14. A retortable pouch in accordance with claim 12 wherein the partially hydrolyzed ethylene-vinyl acetate copolymer adhesive is obtained from the hydrolysis of from about 60 to about 75 percent of the vinyl acetate groups of an ethylene-vinyl acetate copolymer containing from about 40 to about 50 percent by weight of interpolymerized vinyl acetate.
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Cited By (10)

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Publication number Priority date Publication date Assignee Title
US5091467A (en) * 1991-03-29 1992-02-25 The Goodyear Tire & Rubber Company Controlled morphology barrier elastomers made from blends of syndiotactic 1,2-polybutadiene and ethylene-vinyl acetate-vinyl alcohol terpolymers
US5153262A (en) * 1991-03-29 1992-10-06 The Goodyear Tire & Rubber Company Controlled morphology barrier elastomers made from blends of syndiotactic 1,2-polybutadiene and ethylene-vinyl acetate-vinyl alcohol terpolymers
US5491023A (en) * 1994-06-10 1996-02-13 Mobil Oil Corporation Film composition
US5660898A (en) * 1995-08-28 1997-08-26 Westvaco Corporation Heat sealed, ovenable food cartons
US5776842A (en) * 1994-06-23 1998-07-07 Cellresin Technologies, Llc Cellulosic web with a contaminant barrier or trap
US5855973A (en) * 1995-08-28 1999-01-05 Westvaco Corporation Heat sealed, ovenable food cartons and lids
US5882565A (en) * 1995-12-11 1999-03-16 Cellresin Technologies, Llc Barrier material comprising a thermoplastic and a compatible cyclodextrin derivative
US5985772A (en) * 1994-06-23 1999-11-16 Cellresin Technologies, Llc Packaging system comprising cellulosic web with a permeant barrier or contaminant trap
US6136354A (en) * 1994-06-23 2000-10-24 Cellresin Technologies, Llc Rigid polymeric beverage bottles with improved resistance to permeant elution
US20040139702A1 (en) * 2001-07-19 2004-07-22 Philip Morris Incorporated Laminated metal foil packaging material and method of making

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US3616191A (en) * 1967-11-29 1971-10-26 Morton Int Inc Low temperature extrusion primer
US3882259A (en) * 1972-08-08 1975-05-06 Toyo Seikan Kaisha Ltd Laminate of ethylene/vinyl alcohol copolymer, ethylene/vinyl acetate copolymer and polyolefins
GB1510115A (en) * 1974-06-20 1978-05-10 Grace W R & Co Laminate film for use in vacuum packaging
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Cited By (14)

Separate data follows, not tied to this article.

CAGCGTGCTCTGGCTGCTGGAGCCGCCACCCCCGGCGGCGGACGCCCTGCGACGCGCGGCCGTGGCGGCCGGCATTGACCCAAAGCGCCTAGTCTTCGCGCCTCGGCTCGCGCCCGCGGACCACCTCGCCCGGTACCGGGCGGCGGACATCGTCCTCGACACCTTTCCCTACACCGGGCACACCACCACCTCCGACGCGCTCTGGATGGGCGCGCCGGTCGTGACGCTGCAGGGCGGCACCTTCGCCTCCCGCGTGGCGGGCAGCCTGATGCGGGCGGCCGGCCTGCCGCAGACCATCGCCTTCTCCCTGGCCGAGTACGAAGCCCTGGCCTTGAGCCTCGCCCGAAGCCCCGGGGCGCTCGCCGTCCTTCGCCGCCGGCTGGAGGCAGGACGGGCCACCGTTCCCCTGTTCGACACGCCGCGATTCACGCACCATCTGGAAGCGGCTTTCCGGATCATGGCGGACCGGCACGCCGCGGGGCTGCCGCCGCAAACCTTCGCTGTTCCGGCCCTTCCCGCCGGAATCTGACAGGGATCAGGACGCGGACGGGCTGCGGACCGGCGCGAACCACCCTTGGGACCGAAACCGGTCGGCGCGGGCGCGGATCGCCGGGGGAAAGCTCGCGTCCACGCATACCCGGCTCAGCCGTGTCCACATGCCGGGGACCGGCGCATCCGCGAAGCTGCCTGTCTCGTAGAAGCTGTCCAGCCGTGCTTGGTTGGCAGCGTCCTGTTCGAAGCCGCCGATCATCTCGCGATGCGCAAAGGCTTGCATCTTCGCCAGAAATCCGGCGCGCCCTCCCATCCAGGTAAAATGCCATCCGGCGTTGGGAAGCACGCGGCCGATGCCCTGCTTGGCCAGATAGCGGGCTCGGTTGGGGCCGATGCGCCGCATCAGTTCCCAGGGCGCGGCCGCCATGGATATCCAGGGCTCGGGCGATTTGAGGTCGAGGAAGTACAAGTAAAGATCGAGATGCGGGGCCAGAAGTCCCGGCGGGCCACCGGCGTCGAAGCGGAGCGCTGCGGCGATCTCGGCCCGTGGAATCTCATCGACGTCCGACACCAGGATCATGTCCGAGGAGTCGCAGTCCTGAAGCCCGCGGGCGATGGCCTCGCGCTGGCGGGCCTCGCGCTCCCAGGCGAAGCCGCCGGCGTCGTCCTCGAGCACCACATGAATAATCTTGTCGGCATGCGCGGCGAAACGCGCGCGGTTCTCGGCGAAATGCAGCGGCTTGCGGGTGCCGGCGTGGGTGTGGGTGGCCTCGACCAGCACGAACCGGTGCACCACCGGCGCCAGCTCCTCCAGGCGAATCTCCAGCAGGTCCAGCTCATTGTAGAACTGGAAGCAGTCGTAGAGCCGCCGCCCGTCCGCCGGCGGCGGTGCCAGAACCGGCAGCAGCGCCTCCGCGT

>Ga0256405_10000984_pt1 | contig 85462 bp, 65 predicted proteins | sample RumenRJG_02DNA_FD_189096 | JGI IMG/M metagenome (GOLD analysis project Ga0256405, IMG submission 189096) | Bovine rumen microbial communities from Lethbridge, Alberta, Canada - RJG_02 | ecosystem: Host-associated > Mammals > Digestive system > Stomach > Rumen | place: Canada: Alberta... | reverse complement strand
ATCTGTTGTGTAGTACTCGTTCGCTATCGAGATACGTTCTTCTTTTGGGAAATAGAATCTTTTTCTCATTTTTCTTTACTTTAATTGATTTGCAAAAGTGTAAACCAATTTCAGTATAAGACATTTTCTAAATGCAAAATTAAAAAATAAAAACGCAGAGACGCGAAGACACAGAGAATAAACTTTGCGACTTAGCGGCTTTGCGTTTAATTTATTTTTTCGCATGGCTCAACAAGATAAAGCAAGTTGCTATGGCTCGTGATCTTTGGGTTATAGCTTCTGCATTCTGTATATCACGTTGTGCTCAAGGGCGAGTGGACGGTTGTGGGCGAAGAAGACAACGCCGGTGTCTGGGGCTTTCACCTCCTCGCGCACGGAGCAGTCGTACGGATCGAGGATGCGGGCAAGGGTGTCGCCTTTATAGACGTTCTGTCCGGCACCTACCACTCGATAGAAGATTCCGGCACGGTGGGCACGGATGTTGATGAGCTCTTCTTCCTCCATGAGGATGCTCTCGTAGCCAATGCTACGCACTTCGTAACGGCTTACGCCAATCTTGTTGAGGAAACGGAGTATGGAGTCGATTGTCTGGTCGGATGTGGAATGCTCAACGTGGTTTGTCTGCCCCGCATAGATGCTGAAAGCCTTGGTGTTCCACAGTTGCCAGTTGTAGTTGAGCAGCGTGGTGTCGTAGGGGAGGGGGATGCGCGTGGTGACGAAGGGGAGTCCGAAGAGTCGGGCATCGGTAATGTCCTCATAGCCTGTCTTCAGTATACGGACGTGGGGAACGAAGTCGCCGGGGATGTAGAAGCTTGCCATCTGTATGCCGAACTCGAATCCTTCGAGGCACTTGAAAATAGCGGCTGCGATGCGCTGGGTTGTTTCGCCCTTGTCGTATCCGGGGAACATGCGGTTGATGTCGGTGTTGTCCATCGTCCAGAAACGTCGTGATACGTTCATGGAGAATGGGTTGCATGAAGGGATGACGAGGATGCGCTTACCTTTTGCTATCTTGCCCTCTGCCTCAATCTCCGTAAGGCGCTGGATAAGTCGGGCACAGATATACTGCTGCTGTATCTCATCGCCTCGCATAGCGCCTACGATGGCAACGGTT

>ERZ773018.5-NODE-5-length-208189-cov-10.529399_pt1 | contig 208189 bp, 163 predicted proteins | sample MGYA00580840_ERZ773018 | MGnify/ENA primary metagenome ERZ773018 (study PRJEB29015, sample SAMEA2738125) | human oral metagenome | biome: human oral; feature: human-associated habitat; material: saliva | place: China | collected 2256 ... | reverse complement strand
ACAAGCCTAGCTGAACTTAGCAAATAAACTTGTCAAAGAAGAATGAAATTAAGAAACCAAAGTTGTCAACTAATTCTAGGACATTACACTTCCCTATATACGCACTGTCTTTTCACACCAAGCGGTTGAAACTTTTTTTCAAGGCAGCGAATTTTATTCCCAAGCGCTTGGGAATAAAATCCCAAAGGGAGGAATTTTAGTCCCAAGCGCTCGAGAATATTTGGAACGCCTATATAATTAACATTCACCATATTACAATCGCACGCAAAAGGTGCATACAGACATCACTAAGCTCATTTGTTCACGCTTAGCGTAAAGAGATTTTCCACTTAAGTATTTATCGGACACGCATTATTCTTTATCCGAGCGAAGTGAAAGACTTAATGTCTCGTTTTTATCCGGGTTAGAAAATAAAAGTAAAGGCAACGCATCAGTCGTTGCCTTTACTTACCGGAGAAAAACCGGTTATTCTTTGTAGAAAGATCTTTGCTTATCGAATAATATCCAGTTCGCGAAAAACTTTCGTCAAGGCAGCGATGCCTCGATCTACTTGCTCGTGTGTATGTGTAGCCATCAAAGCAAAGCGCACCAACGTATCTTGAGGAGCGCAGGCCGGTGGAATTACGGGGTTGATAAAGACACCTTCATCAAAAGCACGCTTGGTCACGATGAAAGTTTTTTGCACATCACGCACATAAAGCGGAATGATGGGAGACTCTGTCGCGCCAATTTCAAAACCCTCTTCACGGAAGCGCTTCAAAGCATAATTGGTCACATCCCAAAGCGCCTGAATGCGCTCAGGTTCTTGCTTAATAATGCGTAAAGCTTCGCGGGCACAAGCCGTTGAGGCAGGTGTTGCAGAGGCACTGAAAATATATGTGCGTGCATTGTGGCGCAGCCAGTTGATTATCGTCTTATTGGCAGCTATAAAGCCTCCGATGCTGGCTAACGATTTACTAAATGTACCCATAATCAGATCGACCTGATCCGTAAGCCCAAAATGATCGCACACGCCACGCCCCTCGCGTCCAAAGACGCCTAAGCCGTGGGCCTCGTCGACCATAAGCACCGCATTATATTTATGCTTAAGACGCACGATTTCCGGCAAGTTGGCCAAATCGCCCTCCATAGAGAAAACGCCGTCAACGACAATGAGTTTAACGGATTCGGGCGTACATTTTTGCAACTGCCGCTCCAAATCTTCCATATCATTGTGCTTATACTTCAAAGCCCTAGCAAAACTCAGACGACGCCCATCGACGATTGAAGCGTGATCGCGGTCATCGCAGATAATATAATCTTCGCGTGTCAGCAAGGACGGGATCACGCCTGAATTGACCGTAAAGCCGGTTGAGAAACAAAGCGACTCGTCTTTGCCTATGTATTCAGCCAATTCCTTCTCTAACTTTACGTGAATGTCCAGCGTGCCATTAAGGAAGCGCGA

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Publication number Priority date Publication date Assignee Title
US5153262A (en) * 1991-03-29 1992-10-06 The Goodyear Tire & Rubber Company Controlled morphology barrier elastomers made from blends of syndiotactic 1,2-polybutadiene and ethylene-vinyl acetate-vinyl alcohol terpolymers
US5091467A (en) * 1991-03-29 1992-02-25 The Goodyear Tire & Rubber Company Controlled morphology barrier elastomers made from blends of syndiotactic 1,2-polybutadiene and ethylene-vinyl acetate-vinyl alcohol terpolymers
US5491023A (en) * 1994-06-10 1996-02-13 Mobil Oil Corporation Film composition
US6136354A (en) * 1994-06-23 2000-10-24 Cellresin Technologies, Llc Rigid polymeric beverage bottles with improved resistance to permeant elution
US6391946B2 (en) 1994-06-23 2002-05-21 Cellresin Technologies, Llc Rigid polymeric beverage bottles with improved resistance to permeant elution
US5776842A (en) * 1994-06-23 1998-07-07 Cellresin Technologies, Llc Cellulosic web with a contaminant barrier or trap
US6306936B1 (en) 1994-06-23 2001-10-23 Cellresin Technologies, Llc Rigid polymeric beverage bottles with improved resistance to permeant elution
US6218013B1 (en) 1994-06-23 2001-04-17 Cellresin Technologies, Llc Barrier material comprising a thermoplastic and a compatible cyclodextrin derivative
US5985772A (en) * 1994-06-23 1999-11-16 Cellresin Technologies, Llc Packaging system comprising cellulosic web with a permeant barrier or contaminant trap
US5855973A (en) * 1995-08-28 1999-01-05 Westvaco Corporation Heat sealed, ovenable food cartons and lids
US5660898A (en) * 1995-08-28 1997-08-26 Westvaco Corporation Heat sealed, ovenable food cartons
US5882565A (en) * 1995-12-11 1999-03-16 Cellresin Technologies, Llc Barrier material comprising a thermoplastic and a compatible cyclodextrin derivative
US20040139702A1 (en) * 2001-07-19 2004-07-22 Philip Morris Incorporated Laminated metal foil packaging material and method of making
US7857128B2 (en) 2001-07-19 2010-12-28 Philip Morris Usa Inc. Laminated metal foil packaging material and method of making